The front of the temple is dominated by a large staircase leading up to a structure atop a large base covered in imagery making reference to Huitzilopochtli as a god of war. 

Sculptures of skulls are found all over Acatitlán and are definitely the site’s main motif. Photo: Carlos Rosado van der Gracht / Yucatán Magazine

The top of the temple is crowned with skulls that resemble an elevated tzompantli, or skull rack, characteristic of cultures from Central Mexico, but also seen in sites much farther afield, such as Chichén Itzá in Yucatán. 

Skulls from the upper section of the temple of Huitzilopochtli are at the site’s museum for preservation. Photo: Carlos Rosado van der Gracht / Yucatán Magazine

Tzompantli are of course closely associated with Huitzilopochtli in his role as a war god, but also as the main Aztec deity of human sacrifice — for reasons which should be fairly obvious. 

Several other sculptures and figures have been unearthed at Acatitlán, most of which exhibit the figures of eagles and jaguars, the animals that represent the two main elite Aztec castes of warriors.

A figure of battling eagles found at Acatitlán is on display at the site’s museum. Photo: Carlos Rosado van der Gracht / Yucatán Magazine

There is no denying that Mesoamerican cultures, especially the Aztecs’, could be violent. After all, the abundance of skull imagery and the emphasis on sacrifice is one of this civilization’s most recognizable aspects.

But there are several important things to keep in mind. First of all, archaeological evidence suggests that human sacrifice, even among the Aztecs, was much rarer than previously thought. When these sacrifices did occur, they were in carefully choreographed sacred rites, and usually performed on prisoners of war — through practices such as the sacrifice of an incarnate god — more on that another time — certainly also took place.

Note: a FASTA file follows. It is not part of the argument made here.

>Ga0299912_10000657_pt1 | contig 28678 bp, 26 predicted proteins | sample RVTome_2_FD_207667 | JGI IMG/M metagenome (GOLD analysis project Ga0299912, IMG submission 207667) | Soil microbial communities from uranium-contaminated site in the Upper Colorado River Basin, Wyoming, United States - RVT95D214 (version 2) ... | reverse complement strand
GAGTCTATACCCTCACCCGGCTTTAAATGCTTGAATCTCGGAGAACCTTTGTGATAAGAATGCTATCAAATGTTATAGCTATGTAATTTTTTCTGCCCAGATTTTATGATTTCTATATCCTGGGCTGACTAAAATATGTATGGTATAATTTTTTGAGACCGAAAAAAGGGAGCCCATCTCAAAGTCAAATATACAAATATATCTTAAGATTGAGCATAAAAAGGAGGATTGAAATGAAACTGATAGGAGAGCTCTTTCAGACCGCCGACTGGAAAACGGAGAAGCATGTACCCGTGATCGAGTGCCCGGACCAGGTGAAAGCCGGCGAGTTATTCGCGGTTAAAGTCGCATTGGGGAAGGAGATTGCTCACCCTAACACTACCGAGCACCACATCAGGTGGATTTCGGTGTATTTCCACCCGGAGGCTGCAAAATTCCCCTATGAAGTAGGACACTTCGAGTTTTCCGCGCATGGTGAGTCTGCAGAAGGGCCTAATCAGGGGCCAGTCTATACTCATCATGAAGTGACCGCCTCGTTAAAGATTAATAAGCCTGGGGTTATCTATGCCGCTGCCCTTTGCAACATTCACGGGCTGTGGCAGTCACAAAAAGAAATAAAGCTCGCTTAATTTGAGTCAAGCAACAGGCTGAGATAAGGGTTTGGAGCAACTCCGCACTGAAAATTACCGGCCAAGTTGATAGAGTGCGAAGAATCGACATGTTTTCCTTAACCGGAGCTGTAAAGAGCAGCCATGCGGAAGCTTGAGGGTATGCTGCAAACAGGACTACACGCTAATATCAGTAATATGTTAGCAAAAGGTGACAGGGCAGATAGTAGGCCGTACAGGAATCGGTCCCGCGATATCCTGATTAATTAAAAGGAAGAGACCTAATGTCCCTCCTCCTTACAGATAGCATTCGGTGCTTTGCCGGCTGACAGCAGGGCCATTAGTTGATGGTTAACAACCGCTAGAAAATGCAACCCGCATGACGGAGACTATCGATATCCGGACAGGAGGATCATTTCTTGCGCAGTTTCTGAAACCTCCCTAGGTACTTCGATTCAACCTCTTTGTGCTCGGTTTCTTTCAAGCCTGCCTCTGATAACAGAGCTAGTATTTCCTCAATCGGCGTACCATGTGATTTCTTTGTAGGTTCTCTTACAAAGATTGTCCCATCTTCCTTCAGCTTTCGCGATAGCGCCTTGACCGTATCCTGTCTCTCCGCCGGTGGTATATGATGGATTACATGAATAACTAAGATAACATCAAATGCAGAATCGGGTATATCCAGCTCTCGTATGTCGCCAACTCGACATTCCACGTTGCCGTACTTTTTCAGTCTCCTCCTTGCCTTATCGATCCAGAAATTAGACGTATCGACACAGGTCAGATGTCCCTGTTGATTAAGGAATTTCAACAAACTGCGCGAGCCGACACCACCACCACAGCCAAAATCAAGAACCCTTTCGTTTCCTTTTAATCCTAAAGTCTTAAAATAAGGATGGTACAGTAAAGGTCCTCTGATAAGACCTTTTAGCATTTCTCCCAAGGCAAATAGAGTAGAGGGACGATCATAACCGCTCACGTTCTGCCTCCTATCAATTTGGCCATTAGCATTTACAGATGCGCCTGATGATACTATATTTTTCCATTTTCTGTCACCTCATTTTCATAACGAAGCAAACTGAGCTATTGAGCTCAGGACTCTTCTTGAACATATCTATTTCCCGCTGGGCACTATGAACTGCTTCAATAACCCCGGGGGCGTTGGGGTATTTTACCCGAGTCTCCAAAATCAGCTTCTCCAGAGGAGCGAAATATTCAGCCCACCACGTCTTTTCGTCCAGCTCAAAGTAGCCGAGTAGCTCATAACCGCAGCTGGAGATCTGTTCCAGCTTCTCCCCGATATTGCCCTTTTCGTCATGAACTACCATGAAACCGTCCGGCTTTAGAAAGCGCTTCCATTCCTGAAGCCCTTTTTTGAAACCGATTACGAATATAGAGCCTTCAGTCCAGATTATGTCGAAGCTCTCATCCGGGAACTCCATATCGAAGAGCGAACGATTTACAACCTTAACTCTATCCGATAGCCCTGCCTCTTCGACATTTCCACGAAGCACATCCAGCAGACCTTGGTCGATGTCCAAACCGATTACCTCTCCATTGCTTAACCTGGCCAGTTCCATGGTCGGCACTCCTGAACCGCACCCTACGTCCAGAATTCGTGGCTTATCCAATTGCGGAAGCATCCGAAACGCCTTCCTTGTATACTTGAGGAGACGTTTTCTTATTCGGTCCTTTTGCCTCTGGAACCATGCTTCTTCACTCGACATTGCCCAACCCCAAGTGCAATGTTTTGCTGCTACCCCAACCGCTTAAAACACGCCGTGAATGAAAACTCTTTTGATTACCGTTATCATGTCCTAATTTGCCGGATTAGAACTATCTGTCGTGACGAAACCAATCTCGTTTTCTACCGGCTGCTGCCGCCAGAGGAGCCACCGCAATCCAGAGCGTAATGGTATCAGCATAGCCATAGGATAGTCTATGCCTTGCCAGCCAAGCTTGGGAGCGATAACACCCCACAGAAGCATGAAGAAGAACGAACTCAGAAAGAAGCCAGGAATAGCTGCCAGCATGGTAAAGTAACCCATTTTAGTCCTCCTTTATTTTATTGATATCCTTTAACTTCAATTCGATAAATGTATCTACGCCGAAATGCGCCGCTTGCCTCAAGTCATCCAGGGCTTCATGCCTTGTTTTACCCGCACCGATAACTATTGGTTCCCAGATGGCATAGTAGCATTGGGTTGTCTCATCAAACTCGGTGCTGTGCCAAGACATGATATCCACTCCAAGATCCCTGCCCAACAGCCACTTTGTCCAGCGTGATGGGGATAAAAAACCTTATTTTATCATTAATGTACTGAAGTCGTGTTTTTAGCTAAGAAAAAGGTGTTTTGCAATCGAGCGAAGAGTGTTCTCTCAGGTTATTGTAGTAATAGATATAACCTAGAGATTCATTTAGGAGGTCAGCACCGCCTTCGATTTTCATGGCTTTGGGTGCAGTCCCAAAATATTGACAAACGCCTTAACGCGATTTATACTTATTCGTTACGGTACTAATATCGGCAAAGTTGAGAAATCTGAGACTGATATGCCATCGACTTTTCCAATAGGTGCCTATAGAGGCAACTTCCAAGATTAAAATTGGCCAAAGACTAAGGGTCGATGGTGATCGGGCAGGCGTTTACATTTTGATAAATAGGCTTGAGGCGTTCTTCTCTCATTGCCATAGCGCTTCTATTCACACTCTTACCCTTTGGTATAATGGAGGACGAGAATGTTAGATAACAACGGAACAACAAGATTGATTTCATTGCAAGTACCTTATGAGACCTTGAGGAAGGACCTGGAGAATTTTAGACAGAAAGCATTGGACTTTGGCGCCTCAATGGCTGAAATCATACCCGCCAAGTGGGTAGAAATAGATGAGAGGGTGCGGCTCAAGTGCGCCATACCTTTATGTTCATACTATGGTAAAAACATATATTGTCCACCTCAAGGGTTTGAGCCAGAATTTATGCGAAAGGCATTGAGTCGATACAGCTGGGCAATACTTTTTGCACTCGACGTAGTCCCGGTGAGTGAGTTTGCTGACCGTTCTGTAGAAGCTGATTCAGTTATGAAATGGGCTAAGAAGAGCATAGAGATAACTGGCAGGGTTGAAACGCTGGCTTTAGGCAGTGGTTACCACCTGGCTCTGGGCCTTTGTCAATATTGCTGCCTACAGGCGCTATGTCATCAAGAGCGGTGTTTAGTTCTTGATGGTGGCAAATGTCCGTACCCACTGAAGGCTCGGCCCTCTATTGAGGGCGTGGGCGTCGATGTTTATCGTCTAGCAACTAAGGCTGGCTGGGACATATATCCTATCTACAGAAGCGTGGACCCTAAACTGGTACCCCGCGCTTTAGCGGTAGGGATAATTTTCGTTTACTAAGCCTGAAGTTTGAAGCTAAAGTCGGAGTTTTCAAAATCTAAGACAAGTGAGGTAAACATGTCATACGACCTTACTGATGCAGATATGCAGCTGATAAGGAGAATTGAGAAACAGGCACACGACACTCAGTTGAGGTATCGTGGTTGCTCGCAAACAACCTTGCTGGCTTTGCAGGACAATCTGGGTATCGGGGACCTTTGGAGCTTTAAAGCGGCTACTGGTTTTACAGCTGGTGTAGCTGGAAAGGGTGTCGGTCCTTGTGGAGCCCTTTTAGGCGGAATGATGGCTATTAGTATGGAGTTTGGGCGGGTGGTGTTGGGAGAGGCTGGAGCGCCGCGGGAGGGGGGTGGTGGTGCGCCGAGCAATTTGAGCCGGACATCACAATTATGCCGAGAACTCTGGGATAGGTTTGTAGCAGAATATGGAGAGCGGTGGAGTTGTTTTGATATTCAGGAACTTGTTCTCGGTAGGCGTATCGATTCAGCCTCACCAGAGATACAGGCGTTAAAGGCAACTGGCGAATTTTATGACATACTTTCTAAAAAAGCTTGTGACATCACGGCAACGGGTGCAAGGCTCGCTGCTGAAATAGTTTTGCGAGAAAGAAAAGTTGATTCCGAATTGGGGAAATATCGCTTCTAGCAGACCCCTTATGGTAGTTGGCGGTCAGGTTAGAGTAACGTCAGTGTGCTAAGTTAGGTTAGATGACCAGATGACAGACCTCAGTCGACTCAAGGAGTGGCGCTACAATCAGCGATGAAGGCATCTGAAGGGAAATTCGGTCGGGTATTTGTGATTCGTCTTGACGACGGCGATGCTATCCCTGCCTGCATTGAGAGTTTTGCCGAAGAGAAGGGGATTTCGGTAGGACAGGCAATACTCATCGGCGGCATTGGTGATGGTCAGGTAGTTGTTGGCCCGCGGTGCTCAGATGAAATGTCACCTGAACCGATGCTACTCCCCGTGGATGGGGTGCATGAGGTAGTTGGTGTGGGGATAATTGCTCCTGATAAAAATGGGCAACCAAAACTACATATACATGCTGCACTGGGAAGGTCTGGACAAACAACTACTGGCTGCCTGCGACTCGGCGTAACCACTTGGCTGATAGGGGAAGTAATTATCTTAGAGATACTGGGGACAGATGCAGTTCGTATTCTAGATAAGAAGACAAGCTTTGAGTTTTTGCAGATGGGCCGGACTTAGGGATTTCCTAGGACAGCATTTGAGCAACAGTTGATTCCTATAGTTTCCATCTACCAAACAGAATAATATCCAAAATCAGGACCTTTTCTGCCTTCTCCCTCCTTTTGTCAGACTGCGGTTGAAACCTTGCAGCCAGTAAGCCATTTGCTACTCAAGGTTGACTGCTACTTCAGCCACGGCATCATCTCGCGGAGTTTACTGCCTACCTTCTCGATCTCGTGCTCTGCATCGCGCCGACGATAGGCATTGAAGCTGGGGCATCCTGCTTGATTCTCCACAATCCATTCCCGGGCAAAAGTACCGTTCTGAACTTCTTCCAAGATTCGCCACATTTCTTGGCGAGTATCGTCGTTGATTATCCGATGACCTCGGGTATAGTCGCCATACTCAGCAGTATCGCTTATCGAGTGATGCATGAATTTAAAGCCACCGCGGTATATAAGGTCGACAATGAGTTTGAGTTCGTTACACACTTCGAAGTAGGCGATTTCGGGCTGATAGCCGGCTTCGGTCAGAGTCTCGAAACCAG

Tzompantli in Chichén Itzá, nearly 1,000 miles from the Valley of Mexico. Photo: Carlos Rosado van der Gracht / Yucatán Magazine

When it comes to the image of the skulls, here we must remember that Mesoamerican cultures are coming from a very different cultural/symbolic context. While the figure of a human skull surely was meant to be powerfully intimidating, it also carried another meaning. This secondary meaning, which is still present in Mexico’s cultural imagination, makes reference to the fact that underneath it all, we are all the same. The rich, the poor, the leader, and the follower at the end of the day will be reduced to exactly the same thing, a collection of bones and eventually dust. 

If you go

A map shows the location of  Acatitlán, just north of Mexico City. Image: Google Maps

To visit Acatitlán, go during the weekend when traffic is not as bad. Otherwise, avoid rush hour unless you want to spend hours in one of Mexico City’s infernal traffic jams.

A sign leads visitors to the arcaheological site of Acatitlán. Photo: Carlos Rosado van der Gracht / Yucatán Magazine

When staying in Mexico City, getting to Acatitlán is quite easy. There are several options including public transit on Mexico City’s metropolitan Metro Bus system, as well as taxis and cars summoned on ridesharing apps. While in the area, make sure to check out the nearby site of Tenayuca, as well.